Hairpin roads are really fun to drive, when not in a rush.

2000m isn’t that high to me now. Any elevation gain I record in the UK feels like an abject failure.

New years eve is best spent in a rifugio. Punto e basta!

I miss Italy’s cheap train travel.

My affected accent, I pause for longer periods when speaking and have Italian speech sound effects now. That’s what dating a non-English speaking Italian for a few years will do to you. I started to forget English words.

Italians are generally morning people. They go out for their Caffè at 7am, eat brioche and read the newspapers. I don’t.

Italian lunchtimes are great, colleagues go out and eat together. None of this Al-desco nonsense. And la Pausa caffè of 15|20 minutes in an office is a group affair. Quite lovely really.

Not a habit but I perfected my expression and response in Italian when asked about Brexit.

Italians change their laws like I change my socks.

Il bidet. I miss it… I really do! It’s so much more hygienic and environmentally friendly (I am thinking toilet wipes)

I will never take meritocracy for granted ever again in the UK. In Italy, if you don’t have an in then it’s super hard to get a start anywhere. I was also asked in one Italian job interview – by a guy the same age as me whether I wanted children… this discrimination is unlawful in the UK.
So, all said and done… I am actually super proud of what I achieved.

Italian supermarkets do sell fresh milk, complete with pictures of milk maidens etc…but UHT is the norm and happens to you, and I swore it wouldn’t. Although now back in the UK I am on Oat Milk. The Italians have a lot of catching up to do when it comes to alternative foods.

I am inspired to volunteer more. Volunteering in Italy is a huge part of the culture and way of life. Firemen and women for example and the alpini: per gli alpini non esiste l’impossibile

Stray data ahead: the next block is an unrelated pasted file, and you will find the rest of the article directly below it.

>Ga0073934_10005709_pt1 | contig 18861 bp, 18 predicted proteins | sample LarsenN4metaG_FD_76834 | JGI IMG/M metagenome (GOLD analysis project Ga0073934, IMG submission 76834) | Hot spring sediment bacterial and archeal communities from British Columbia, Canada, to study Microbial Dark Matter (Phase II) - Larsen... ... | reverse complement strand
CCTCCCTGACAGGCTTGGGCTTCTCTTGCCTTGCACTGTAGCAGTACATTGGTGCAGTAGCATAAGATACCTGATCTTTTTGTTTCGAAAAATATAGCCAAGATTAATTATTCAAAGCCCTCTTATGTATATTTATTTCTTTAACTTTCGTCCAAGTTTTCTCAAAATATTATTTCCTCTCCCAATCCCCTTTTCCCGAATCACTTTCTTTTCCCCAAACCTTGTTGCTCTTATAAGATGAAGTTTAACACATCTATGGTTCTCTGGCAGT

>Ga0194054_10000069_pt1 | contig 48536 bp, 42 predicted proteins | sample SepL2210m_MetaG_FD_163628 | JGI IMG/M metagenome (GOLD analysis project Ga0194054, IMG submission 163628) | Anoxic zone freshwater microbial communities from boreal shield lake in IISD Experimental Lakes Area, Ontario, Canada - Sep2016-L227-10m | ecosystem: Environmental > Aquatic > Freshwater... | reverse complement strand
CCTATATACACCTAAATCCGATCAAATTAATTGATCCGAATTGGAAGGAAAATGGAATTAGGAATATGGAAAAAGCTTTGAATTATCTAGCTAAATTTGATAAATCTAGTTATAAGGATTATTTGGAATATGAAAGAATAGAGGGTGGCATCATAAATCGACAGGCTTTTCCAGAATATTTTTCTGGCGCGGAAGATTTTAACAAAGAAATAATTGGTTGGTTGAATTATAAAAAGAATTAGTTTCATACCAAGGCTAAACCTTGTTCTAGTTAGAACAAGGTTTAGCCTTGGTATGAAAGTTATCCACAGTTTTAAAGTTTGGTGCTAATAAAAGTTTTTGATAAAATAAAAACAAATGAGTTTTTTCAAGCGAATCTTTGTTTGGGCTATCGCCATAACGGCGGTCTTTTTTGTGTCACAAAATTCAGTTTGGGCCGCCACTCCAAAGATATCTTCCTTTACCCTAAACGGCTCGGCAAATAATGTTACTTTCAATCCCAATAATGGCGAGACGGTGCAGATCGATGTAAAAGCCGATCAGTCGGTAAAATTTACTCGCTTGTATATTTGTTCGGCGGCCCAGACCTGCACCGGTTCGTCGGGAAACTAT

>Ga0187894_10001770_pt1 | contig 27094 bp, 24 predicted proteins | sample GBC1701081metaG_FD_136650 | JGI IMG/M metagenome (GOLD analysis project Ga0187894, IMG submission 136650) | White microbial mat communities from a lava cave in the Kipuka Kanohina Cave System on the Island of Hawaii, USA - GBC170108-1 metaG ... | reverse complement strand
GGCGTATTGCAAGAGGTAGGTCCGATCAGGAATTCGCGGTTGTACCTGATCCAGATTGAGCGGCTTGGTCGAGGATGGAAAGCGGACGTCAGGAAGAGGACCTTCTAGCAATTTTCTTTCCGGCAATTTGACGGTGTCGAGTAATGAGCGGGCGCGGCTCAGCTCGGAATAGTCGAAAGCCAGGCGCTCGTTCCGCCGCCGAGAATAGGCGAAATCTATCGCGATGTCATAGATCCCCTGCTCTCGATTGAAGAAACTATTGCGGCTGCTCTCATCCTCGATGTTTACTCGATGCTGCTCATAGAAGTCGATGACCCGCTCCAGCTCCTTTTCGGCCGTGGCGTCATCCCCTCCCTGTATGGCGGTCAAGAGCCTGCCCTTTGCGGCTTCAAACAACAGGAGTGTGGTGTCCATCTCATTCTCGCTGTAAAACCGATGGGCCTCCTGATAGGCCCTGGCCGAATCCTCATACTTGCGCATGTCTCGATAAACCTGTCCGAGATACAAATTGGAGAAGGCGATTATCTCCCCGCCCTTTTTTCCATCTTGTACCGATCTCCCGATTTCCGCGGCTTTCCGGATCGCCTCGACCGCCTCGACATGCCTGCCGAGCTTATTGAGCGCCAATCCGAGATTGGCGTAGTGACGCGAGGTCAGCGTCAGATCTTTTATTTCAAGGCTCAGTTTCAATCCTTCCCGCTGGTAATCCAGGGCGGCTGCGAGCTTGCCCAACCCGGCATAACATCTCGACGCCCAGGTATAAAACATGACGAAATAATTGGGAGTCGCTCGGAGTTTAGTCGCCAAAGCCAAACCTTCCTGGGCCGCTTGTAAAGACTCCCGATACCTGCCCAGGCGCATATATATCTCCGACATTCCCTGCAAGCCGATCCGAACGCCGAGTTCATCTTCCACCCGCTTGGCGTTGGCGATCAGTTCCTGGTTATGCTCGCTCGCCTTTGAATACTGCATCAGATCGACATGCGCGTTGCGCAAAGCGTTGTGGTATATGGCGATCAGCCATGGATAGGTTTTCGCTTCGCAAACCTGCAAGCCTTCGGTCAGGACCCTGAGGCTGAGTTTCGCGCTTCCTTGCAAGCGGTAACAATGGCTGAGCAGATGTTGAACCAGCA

I miss traditional Italian festivities for food, wine, and generally great times. I miss Il Primo Mangio Festival (Cavedine, 01|05|annually) and also the Stravinario, a summer festival held in a tiny village (the first proper one I lived in actually). The name stravino means too much wine. Stra | Vino… like Stracotto means overcooked.

I have realised that mountains make me feel free and amazing… but can also make one feel trapped. I have also realised that living in an extremely beautiful place is not enough to make you happy.
Probably my most profound learning.

Crepuscular rays + mountains make me feel something indescribable.

I have been spoilt by four actual seasons (not the pizza). Now back in the UK I am still dressing in super bright, European outdoor gear… Here, outdoor clothing comes in Grey, Black, Turquoise, and Pink... maybe plum – if you are lucky! I also haven’t quite got the hang of checking the weather all the time or leaving gaitors in my backpack just in case I end up in a moorland bog. Yes – that’s happened and my boots were ‘over-topped’.